The 'proof' that doctors are 'doling out happy pills to anyone', young maternal age linked to childhood death and the hundreds of under-12s in A&E due to alcohol
A round-up of the health news headlines on Monday 30 September.
Hundreds of children aged 11 or under have attended in A&E due to drugs or alcohol, the BBC and the Telegraph report. A BBC Radio 5 Live investigation using the Freedom of Information Act found some 300 such children were admitted to A&E last year after drinking too much.
Ayrshire and Arran Health Board dealt with 483 alcohol-related admissions of under-18s in 2012, the highest rate in the country. Dr Morten Draegebo, an A&E consultant in the area, told the BBC that, ‘there is a problem with their ability to defend themselves. The typical patient may be found in a field.’
Also in the news this morning, the Daily Mail claims to have ‘proof doctors are doling out happy pills to anyone who asks’. It sent three women reporting fictional symptoms of mild depression to their GP - and found two came out of the consultation with a prescription.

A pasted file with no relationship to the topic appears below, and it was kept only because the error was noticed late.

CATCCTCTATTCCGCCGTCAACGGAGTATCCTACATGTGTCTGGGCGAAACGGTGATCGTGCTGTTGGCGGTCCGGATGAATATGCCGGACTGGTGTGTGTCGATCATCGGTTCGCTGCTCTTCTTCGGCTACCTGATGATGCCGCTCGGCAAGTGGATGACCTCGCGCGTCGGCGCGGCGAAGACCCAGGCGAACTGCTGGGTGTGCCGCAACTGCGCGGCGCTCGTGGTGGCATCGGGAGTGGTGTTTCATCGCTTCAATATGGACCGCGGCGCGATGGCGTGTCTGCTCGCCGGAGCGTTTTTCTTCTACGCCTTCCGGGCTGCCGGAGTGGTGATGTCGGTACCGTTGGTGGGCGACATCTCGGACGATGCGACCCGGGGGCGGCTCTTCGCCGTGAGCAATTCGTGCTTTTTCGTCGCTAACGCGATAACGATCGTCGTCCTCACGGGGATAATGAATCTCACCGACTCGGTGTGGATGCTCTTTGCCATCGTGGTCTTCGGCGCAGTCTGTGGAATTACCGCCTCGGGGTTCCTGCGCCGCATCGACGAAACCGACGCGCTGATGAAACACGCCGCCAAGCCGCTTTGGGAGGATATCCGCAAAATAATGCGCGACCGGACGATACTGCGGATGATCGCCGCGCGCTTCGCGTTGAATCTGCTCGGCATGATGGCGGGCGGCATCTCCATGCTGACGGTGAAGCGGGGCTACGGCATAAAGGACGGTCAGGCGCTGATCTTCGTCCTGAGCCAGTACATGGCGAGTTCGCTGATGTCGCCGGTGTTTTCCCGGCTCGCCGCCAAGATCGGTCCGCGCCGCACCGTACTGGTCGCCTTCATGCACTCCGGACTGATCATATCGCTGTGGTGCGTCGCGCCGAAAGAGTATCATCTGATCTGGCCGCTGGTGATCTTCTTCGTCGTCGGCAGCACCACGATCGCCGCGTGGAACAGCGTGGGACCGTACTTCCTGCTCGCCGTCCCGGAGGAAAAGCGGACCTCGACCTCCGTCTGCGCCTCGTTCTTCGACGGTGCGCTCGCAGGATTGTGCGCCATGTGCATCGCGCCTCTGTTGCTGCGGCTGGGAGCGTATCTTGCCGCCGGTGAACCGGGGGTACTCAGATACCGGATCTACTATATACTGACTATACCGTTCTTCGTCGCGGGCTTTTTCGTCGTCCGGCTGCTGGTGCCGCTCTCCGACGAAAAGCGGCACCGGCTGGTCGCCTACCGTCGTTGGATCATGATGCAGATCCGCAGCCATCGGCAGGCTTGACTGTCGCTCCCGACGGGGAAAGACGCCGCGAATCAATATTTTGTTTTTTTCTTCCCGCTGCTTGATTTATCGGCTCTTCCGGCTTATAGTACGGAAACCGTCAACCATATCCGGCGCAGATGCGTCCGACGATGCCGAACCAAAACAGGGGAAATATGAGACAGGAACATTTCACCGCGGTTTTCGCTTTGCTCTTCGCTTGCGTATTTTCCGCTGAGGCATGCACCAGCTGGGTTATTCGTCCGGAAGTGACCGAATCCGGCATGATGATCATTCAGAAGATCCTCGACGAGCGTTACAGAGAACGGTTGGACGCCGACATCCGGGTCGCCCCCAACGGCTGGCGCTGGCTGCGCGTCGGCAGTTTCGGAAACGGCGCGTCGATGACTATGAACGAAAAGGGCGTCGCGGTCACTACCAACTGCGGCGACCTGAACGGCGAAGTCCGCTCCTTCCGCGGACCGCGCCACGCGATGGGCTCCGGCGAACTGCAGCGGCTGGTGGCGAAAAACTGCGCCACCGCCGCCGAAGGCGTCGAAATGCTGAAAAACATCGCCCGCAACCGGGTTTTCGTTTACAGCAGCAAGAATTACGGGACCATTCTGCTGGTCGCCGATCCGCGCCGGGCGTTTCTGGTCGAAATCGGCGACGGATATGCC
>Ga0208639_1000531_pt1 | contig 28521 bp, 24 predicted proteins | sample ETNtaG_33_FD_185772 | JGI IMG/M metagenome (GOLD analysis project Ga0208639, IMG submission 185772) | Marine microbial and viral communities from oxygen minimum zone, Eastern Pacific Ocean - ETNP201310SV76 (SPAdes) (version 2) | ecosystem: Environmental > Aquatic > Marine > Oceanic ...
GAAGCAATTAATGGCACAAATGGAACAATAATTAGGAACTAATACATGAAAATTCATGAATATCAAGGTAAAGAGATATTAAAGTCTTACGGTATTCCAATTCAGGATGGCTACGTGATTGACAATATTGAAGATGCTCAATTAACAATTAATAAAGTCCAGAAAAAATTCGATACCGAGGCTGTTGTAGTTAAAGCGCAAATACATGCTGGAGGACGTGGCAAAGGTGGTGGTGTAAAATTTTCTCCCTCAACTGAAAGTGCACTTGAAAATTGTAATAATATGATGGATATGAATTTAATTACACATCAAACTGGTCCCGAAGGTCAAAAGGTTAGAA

The Guardian reports that nurse workload is putting patients at risk, according to the Royal College of Nursing. A survey by the college found that four out five nurses questioned still went to work last year despite feeling unwell due to stress.
Lastly, the BBC reports this morning that childhood death is linked to the age of a child’s mother - with the under-30s in the high-risk category.
Research led by the Institute of Child Health at University College London looked at death registration data from January 1980 to December 2010, assesing child injuries, birthweight and maternal age to evaluate the reasons for child deaths.
The institute found that young maternal age was found to be a risk factor for death in early childhood, but concluded that support should be extended to mothers of all ages, not just first-time teenage mums.
Spotted a story we’ve missed? Let us know in the comments and we’ll update the digest throughout the day…